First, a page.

We already know that some forms of life can survive indefinitely in space. In fact, if we find life on Mars, it might even be seeded from the earth.
Hugh Ross has been saying for decades that evidence of life will found on Mars and other solar system bodies, detritus blasted up from meteoric or cometic impacts with the earth. That in no way means it is necessarily viable. And transgalactic?! There is more radiation in space than I think your intuition is allowing for.
Why not just interplanetary? Or interstellar? Why jump all the way to intergallactic?
Okay, interstellar is fine. The conditions supporting life are so fine-tuned that it won’t be found in our solar system except as I just descrbed. Interstellar radiation levels are still severe. And how many light years away is the nearest star?
It is not that hard tobe radiation resistant if you are a microbe. Rather than speaking qualitively, produce some data.
I was actually going to suggest that we had evolved from tardigrades.
We do have a common ancestor with tardigrades
Do we? If I recall, the estimated mean time for a meteor to travel from Mars to Earth is in excess of 20 million years. Is that indefinitely enough?
How did we get on this topic?
And there won’t be healthy travel to Mars:
I brought up panspermia as a counter to the claim that “atheist have to believe in abiogenisis” . No we don’t, we don’t have to believe in anything. If you are equating atheists with scientists, then we atheist scientists have many ideas and continue to learn more and more about how life arose on Earth and the universe. Stay tuned. Much is going to be learned.
I absolutely agree.
It isn’t the length that matters. It is the shape and biochemical properties of the protein that matters.
I don’t know if abiogenesis is possible. What I do know is that life started out as very simple organisms and stayed that way for hundreds of millions (billions?) of years which is what we would expect to see if abiogenesis is true.
I choose “I don’t know”. I don’t think you understand how atheism works. It’s not as if all atheists have sworn to disavow belief in God, from now until the end of time. Rather, we just haven’t seen any evidence that would convince us that God exists, but many of us are open to such evidence. Until there is evidence either way, “I don’t know” is the correct position.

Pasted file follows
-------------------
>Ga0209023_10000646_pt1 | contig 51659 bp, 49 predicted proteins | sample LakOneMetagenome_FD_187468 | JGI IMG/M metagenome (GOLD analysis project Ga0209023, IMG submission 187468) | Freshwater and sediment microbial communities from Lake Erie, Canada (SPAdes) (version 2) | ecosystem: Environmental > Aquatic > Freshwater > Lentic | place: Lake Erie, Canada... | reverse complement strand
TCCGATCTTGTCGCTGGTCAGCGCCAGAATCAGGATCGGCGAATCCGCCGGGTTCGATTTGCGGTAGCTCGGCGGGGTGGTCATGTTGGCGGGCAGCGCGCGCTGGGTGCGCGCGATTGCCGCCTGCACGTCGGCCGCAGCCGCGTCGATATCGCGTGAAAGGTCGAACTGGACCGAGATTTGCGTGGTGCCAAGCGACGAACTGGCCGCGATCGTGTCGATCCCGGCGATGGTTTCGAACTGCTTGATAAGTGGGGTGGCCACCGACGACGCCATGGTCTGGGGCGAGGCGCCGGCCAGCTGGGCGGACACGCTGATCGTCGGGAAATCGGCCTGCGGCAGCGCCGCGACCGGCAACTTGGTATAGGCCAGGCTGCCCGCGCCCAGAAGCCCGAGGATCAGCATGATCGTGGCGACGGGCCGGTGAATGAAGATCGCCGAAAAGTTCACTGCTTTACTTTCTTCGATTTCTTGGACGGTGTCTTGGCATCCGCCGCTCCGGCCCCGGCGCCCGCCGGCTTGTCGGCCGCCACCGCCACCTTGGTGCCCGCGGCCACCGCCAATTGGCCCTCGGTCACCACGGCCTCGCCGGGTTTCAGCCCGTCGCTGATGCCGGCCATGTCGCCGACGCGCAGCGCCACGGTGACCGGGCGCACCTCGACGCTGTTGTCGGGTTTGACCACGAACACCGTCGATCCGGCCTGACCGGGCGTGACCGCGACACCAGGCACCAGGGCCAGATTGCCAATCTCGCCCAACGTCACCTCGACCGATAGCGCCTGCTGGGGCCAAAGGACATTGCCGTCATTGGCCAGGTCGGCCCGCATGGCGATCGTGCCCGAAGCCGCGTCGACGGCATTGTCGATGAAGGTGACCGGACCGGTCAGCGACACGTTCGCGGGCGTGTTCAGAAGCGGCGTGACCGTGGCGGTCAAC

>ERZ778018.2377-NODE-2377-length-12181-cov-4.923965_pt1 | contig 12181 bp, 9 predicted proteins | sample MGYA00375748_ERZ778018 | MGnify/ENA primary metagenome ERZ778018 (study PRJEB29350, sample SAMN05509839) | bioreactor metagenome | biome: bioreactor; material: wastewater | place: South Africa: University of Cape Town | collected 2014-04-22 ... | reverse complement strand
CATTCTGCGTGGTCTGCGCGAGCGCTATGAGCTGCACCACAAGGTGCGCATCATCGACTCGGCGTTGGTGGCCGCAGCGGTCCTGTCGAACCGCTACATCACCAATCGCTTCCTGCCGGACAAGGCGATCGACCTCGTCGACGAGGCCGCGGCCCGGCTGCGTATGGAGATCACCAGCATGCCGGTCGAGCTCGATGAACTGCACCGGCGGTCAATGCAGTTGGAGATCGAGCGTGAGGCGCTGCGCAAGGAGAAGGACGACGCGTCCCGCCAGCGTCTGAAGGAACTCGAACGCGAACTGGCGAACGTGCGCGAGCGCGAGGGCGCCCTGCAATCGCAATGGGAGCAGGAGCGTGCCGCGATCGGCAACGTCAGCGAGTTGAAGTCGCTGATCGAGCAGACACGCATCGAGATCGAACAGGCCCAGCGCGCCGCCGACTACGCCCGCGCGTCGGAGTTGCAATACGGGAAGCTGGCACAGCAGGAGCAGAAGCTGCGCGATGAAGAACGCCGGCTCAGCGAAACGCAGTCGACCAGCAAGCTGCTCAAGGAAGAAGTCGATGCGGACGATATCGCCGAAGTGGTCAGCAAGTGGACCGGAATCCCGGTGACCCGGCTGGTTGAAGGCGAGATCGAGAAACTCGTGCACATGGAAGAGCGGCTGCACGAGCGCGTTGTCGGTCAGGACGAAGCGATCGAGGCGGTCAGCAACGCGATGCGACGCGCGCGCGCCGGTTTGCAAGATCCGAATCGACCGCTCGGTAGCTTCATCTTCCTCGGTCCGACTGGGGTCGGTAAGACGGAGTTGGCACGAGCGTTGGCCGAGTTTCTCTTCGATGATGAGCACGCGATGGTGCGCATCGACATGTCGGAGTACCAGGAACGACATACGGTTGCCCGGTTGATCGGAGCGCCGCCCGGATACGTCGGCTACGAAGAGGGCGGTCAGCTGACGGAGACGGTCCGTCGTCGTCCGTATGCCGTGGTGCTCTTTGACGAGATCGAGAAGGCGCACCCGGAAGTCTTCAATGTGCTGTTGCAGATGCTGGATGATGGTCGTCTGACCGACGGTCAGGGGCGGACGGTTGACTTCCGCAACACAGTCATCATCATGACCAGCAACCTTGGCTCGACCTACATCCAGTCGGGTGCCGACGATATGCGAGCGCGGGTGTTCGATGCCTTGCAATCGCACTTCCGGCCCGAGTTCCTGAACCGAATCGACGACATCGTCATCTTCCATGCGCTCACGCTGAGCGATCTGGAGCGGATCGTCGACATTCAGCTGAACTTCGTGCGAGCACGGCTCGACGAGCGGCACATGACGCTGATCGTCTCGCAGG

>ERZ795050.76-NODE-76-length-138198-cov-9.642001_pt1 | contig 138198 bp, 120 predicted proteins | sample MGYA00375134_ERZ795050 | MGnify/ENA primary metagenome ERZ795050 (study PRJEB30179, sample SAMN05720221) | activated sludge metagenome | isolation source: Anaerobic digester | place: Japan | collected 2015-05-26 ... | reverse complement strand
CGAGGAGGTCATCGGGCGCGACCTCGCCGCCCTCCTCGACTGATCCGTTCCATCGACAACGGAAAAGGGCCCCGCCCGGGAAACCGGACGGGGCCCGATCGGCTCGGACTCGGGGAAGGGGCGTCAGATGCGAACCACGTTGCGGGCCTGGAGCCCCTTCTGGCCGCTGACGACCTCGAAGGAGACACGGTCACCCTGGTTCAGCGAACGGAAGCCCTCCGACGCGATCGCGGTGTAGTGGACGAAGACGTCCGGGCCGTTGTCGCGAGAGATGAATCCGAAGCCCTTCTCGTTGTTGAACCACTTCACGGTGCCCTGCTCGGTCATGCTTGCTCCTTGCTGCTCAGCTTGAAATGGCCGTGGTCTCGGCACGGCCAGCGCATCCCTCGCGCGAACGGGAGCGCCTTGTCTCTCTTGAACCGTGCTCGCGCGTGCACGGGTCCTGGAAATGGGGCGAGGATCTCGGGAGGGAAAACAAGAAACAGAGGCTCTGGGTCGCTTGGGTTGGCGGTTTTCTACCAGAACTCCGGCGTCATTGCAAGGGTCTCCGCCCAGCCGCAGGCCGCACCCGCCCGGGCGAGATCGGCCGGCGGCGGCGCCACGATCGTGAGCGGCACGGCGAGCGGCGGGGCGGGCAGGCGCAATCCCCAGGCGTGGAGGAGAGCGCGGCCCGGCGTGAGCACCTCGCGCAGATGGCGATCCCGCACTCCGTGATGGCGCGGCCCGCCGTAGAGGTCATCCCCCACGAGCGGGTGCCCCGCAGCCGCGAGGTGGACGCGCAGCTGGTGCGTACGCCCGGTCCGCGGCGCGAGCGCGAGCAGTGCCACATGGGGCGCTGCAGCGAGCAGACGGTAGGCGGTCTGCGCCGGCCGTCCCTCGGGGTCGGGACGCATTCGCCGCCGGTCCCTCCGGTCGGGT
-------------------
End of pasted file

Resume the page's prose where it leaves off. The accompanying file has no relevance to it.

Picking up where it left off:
The one positive for abiogenesis is that we can actually research it. It is a question that we can tackle with the scientific method.
Panspermia is not a solution, though. It’s merely moving the goalposts. I think what Dale meant by having no choice is that, as with evolution, the only real option is creation. Similarly, if one does not believe that life was “created” by God, the only real alternative is abiogenesis.
It seems as though folks may have understood this comment to be contentious, but I think that Dale was just stating the obvious.
“I don’t know” is another option. You don’t need to know how the universe works or where life came from in order to not believe in God.
I understand where you are coming from. “I don’t know” is not an option in terms of explaining the OOL issue. It is a response, but not an option. The reason why I posted above was that I don’t believe that there was any contempt in saying that those who don’t believe in God (or god) also won’t believe that God (or god) created life. Their sole option is that life created itself.
I don’t see why we need to pick one option if there is no evidence for any of them.
I fully believe that there was no ill will on your part, but there is some misunderstanding. Atheism isn’t the adherence to some sworn oath not to ever believe in God. God creating life is an option for atheists if that is where the evidence leads. Most atheists are atheists because they have yet to see evidence for God, and they will believe in God if such evidence is presented.